- Against Prejudice: Ira Aldridge, Theatre Manager – 1828 to be held at the Sam Wanamaker Playhouse at Shakespeare's Globe on Tuesday 19th September
- Written by Professor Tony Howard of the University of Warwick’s Department of English and Comparative Studies
- Follows the unveiling of a plaque to honour Ira Aldridge in Coventry's city centre
- Panel discussion BBC historian David Olusoga and actor Joseph Mydell led by Professor Howard to follow Against Prejudice.
The University of Warwick and the city of Coventry has honoured the achievements of Ira Aldridge, one of the greatest figures in both black history and the history of theatre, with a plaque to commemorate the city’s unique links to the African American actor, who died 150 years ago.
Lord Mayor Tony Skipper and guest of honour Earl Cameron CBE, along with his wife Barbara, were joined by the University of Warwick's Provost, Christine Ennew, actors Nick Bailey and Ray Fearon to unveil a plaque on the site of the Coventry Theatre, of which Ira Aldridge had been the manager in 1828.
Earl Cameron, an Honorary Graduate of the University, gave a those assembled for the unveiling a performance from Othello to the crowd - who also joined in the celebrations by wishing the veteran actor a Happy 100th Birthday.
Professor Tony Howard, of the University of Warwick’s Department of English and Comparative Literary Studies - who has researched Ira Aldridge’s and one of the leaders of the campaign to secure a memorial to him in Coventry, said:
“It was a very exciting moment, and there has been massive support from the University of Warwick, the Belgrade Theatre, many community groups, the Coventry City of Culture Bid 2021.
"The fact that, in the age of slavery, a young black actor was not only welcomed into this city but given the keys to its theatre was forgotten for almost two centuries. As soon as they heard the story, dozens of people and organisations collaborated to put up this blue plaque in the heart of Coventry. It tells us something precious about our history and, surely, our future.”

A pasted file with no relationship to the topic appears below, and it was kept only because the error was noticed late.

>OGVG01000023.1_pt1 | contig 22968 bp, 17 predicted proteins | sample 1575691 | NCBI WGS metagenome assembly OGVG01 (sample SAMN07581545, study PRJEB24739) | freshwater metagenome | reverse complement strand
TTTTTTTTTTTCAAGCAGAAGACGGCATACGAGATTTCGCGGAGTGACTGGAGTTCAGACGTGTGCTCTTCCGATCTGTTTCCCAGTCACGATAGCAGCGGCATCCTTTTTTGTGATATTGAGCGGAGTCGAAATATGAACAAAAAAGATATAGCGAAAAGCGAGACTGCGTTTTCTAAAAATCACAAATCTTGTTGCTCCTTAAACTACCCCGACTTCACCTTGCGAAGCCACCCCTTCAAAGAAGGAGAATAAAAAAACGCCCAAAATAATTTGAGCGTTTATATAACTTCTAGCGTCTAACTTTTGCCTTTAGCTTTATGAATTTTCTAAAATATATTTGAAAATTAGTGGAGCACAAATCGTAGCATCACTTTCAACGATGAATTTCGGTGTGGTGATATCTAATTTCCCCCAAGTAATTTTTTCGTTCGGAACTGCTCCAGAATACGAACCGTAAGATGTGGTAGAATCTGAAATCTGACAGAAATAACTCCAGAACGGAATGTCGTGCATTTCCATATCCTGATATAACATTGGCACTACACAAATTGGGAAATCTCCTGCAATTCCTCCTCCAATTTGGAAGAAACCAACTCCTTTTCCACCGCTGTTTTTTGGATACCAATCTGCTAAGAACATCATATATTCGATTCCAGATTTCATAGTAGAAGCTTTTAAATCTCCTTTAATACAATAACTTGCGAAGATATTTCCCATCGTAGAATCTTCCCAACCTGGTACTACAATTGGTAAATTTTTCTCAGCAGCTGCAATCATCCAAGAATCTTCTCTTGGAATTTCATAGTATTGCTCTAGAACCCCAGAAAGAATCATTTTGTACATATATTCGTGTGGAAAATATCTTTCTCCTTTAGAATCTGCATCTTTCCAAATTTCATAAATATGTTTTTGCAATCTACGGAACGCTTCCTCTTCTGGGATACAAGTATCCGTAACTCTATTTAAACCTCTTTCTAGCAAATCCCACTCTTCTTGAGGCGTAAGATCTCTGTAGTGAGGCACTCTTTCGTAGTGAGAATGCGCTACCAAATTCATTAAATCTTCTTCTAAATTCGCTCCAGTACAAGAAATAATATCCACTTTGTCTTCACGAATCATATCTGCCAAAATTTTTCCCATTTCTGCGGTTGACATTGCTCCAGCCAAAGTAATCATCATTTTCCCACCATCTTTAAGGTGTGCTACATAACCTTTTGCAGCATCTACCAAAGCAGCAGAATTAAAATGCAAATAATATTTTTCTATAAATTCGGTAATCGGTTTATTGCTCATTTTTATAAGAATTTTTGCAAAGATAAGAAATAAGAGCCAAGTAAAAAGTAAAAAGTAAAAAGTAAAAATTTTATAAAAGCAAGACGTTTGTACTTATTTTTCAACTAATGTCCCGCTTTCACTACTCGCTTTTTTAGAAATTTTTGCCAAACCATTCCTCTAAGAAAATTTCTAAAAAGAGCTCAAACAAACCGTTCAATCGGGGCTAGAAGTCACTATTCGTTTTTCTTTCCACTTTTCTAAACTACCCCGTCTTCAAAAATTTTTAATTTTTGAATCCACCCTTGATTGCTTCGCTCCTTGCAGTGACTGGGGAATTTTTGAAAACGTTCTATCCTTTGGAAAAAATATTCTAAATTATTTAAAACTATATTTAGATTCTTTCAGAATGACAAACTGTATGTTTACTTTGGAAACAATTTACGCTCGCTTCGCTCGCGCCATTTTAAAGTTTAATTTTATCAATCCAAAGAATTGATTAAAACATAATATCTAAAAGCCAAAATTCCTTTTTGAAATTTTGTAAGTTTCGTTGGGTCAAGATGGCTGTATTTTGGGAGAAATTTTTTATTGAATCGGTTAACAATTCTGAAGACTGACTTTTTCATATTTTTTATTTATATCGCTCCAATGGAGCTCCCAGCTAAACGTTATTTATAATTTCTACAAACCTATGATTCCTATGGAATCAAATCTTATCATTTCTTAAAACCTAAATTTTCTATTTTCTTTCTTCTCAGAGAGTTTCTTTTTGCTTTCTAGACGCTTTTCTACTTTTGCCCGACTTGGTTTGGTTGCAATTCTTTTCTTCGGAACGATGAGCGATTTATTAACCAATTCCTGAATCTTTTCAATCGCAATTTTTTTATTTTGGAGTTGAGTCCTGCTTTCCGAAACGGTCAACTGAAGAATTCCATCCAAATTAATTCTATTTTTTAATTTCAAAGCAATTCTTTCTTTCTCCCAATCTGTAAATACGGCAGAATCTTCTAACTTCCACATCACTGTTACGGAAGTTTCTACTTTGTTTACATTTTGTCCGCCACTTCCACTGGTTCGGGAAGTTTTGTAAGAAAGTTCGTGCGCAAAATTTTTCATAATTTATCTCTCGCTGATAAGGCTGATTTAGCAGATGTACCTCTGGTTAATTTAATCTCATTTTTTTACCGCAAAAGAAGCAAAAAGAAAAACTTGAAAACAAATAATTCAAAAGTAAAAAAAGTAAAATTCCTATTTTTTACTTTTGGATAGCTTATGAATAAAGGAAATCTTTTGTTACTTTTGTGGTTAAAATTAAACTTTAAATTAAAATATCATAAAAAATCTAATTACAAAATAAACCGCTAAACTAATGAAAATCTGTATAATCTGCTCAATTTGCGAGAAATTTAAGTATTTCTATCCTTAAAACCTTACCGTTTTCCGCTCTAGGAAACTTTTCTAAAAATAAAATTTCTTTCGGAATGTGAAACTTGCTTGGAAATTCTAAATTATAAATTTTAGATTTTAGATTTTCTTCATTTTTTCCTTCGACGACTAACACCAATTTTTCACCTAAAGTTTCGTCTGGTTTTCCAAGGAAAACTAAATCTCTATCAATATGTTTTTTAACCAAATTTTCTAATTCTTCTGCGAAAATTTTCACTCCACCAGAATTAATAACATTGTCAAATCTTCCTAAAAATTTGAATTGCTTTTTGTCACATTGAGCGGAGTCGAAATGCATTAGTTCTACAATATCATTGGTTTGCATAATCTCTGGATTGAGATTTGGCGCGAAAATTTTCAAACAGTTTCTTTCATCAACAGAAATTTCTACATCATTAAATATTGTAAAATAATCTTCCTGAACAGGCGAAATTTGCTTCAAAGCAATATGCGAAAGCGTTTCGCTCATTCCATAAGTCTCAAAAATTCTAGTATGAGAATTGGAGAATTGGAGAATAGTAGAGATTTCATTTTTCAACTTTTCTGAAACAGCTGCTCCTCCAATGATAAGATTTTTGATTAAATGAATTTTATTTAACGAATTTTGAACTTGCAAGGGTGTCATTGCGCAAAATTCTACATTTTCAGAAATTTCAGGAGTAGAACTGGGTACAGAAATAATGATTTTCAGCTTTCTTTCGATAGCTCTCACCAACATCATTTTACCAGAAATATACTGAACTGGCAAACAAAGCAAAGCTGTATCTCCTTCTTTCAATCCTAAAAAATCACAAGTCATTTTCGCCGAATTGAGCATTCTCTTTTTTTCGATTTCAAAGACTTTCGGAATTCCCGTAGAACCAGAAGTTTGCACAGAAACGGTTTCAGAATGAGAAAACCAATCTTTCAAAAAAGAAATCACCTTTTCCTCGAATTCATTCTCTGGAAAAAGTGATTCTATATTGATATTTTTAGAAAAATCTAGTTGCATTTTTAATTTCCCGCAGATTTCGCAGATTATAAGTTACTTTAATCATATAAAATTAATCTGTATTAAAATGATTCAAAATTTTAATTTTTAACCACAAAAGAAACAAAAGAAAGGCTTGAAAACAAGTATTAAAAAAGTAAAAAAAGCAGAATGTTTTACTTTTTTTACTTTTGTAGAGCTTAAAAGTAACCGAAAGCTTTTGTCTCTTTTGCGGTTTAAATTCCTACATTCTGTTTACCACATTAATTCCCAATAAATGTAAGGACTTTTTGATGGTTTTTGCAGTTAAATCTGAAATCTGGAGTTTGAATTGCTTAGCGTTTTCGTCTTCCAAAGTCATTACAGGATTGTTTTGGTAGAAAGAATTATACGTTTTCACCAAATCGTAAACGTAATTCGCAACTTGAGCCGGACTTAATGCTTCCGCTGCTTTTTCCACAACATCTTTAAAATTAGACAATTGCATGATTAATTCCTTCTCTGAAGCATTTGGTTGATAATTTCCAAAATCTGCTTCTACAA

Professor Howard has leaads AHRC funded project Multicultural Shakespeare, examining the history of non-white actors and directors growing role in British cultural lifeover several generations which led to the discovery of Ira Aldridge and his incredible story.
Commenting after the unveiling of the plaque The Lord Mayor of Coventry, Cllr Tony Skipper, said:
"It is heartening to think that our wonderful city that today welcomes people of all faiths and races from around the world, was leading the way back in the early 19th century.
"Ira has an inspiring story that needs to be remembered and re-told. The plaque at the site of the theatre where he made history will keep his name at the heart of our city for all to see.”
Professor Howard will also lead a panel of performers and scholars, including BBC historian David Olusoga and actor Joseph Mydell, on Tuesday 19th September in considering the importance of Ira Aldridge’s achievements for his time and ours at the Sam Wanamaker Playhouse, as part of Shakespeare’s Globe on the south bank of the Thames.
The panel will follow a staged reading of Against Prejudice: Ira Aldridge, Theatre Manager – 1828, a drama-documentary written by Professor Howard on Ira Aldridge’s life and time in Coventry and asking how he was able to successfully use melodrama, music and Shakespeare to challenge racist stereotypes.
10 August 2017
Tom Frew, Senior Press and Media Relations Manager – University of Warwick:
E: a dot t dot frew at warwick dot ac dot uk